Echeneidae


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Echeneidae

[‚ek·ə′nā·ə‚dē]
(vertebrate zoology)
The remoras, a family of perciform fishes in the suborder Percoidei.
McGraw-Hill Dictionary of Scientific & Technical Terms, 6E, Copyright © 2003 by The McGraw-Hill Companies, Inc.
The following article is from The Great Soviet Encyclopedia (1979). It might be outdated or ideologically biased.

Echeneidae

 

(remoras), a family of fishes of the suborder Echeneiformes of the order Perciformes. The fishes are sometimes regarded as a separate order. The seven genera, embracing seven species, are widely distributed in the tropical and subtropical waters of the Pacific Ocean. The head bears an oval suctorial disk (a modified anterior dorsal fin), which is surrounded by an elastic muscular ridge. Remoras attach themselves by means of the sucker to other fishes (for example, sharks), turtles, cetaceans, and, sometimes, the bottom of ships. The degree of attachment to the host varies in different species. For example, the shark sucker (Echeneis naucrates), the largest species (over 90 cm long), is able to swim alone, whereas the remora (Remora remora) is perpetually attached to a large shark. Echeneidae feed on free-swimming planktonic organisms and, to a lesser degree, on ectoparasites of their hosts. The young do not require a host.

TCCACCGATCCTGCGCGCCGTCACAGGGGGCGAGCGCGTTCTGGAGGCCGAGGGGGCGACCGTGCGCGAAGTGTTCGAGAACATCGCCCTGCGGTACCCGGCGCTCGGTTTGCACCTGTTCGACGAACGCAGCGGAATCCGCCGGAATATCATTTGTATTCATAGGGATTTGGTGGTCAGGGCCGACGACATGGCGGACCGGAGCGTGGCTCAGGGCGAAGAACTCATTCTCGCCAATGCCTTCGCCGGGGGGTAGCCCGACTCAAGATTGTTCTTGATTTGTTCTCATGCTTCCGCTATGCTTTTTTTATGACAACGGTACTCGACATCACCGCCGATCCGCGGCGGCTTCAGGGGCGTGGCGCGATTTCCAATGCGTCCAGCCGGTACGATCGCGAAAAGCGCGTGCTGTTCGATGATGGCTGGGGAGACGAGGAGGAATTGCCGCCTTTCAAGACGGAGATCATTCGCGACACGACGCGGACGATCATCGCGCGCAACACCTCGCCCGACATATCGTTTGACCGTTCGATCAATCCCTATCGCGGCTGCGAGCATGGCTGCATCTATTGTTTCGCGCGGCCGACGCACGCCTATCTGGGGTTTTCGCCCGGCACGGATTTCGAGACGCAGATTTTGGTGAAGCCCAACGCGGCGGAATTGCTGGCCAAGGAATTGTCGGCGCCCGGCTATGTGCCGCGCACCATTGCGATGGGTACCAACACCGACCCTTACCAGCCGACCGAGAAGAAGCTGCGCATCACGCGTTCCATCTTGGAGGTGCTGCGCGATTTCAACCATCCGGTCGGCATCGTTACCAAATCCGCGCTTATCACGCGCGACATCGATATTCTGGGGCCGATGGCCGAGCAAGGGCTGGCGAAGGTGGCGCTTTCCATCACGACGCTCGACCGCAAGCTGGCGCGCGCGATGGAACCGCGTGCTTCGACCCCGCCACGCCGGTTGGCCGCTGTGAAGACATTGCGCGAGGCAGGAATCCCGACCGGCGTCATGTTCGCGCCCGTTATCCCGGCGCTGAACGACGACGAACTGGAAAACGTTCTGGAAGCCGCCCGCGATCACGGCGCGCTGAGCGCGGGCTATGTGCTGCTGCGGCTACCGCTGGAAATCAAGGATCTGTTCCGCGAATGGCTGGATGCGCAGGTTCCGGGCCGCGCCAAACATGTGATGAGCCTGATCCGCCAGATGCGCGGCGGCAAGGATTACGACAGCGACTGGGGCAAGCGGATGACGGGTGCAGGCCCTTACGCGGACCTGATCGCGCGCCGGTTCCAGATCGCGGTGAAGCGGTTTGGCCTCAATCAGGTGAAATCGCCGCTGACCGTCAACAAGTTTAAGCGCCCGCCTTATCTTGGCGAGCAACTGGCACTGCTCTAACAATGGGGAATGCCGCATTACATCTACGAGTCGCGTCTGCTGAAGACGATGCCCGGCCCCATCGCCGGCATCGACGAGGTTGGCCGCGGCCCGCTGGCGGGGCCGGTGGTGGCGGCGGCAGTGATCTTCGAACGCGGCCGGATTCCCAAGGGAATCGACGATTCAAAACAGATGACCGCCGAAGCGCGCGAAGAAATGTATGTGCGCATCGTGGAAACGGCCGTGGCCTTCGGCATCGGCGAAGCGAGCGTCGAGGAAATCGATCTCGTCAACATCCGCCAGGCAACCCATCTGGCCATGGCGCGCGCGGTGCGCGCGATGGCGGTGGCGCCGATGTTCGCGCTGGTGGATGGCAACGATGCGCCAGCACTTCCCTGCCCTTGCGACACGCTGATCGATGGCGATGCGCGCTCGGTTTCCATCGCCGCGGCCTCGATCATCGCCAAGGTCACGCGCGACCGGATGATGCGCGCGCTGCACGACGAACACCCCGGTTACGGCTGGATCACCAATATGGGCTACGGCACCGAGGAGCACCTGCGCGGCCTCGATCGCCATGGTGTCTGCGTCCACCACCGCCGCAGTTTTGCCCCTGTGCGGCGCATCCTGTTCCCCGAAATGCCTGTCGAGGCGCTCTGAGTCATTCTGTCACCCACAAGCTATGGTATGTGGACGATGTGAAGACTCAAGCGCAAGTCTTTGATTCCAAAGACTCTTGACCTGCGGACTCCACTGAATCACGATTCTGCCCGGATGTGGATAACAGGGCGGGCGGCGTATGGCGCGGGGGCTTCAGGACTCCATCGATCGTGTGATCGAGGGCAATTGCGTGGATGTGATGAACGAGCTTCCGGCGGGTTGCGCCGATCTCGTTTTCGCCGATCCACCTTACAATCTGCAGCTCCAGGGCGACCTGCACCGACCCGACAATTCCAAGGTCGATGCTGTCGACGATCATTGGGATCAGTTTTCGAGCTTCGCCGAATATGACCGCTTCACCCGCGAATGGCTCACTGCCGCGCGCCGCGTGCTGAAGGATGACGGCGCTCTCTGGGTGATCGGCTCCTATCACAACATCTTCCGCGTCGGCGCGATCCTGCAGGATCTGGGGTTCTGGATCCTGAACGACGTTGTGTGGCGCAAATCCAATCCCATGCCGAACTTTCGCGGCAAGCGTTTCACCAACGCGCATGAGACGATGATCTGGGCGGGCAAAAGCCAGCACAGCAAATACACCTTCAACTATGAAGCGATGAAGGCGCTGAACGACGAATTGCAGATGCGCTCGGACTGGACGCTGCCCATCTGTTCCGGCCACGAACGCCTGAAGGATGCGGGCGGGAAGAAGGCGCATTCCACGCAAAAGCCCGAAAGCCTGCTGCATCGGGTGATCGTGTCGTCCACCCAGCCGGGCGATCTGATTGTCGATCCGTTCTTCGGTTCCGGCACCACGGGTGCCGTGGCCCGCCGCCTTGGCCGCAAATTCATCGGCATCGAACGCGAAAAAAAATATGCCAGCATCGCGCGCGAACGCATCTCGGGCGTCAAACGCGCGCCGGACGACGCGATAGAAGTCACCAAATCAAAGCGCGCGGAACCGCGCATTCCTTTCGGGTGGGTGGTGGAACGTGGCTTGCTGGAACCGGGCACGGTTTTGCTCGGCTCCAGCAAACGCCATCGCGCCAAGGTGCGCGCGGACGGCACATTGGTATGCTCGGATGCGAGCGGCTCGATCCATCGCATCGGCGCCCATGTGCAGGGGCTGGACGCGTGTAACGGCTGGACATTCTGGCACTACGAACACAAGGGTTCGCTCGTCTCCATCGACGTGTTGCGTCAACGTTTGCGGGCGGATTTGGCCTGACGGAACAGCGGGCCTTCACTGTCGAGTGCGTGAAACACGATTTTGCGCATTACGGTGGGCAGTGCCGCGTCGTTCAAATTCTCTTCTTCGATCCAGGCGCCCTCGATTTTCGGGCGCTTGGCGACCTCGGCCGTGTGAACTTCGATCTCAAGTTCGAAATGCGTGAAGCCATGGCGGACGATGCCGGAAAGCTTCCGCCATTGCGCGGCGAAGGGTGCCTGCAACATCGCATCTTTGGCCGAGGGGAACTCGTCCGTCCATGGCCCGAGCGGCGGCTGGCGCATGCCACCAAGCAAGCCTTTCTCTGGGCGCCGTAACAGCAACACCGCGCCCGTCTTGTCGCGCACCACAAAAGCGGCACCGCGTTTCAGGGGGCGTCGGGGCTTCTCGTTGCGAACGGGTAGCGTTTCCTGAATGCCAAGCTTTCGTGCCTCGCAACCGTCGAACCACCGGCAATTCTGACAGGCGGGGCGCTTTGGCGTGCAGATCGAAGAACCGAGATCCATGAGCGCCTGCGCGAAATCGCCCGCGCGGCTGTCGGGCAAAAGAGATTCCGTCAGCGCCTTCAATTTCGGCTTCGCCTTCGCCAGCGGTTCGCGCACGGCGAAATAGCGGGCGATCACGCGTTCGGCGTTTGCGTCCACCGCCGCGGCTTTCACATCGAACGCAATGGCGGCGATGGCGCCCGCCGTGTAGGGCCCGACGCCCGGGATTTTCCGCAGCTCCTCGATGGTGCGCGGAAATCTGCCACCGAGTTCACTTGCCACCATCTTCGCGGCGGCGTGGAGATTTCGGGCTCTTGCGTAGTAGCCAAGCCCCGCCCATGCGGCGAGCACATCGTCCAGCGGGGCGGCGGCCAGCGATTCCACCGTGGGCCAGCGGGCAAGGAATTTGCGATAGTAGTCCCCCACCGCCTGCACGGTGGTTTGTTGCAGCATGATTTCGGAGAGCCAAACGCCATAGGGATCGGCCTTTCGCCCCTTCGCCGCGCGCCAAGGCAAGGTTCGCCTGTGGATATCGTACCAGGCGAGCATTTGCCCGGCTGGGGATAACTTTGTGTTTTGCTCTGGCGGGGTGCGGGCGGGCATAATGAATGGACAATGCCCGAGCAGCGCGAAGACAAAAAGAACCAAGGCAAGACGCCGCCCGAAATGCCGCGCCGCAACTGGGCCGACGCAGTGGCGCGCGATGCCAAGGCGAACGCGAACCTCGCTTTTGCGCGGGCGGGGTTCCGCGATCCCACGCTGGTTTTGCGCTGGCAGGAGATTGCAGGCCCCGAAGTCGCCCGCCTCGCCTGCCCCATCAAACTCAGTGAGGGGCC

REFERENCE

Zhizn’zhivotnykh, vol. 4, part 1. Moscow, 1971.
The Great Soviet Encyclopedia, 3rd Edition (1970-1979). © 2010 The Gale Group, Inc. All rights reserved.
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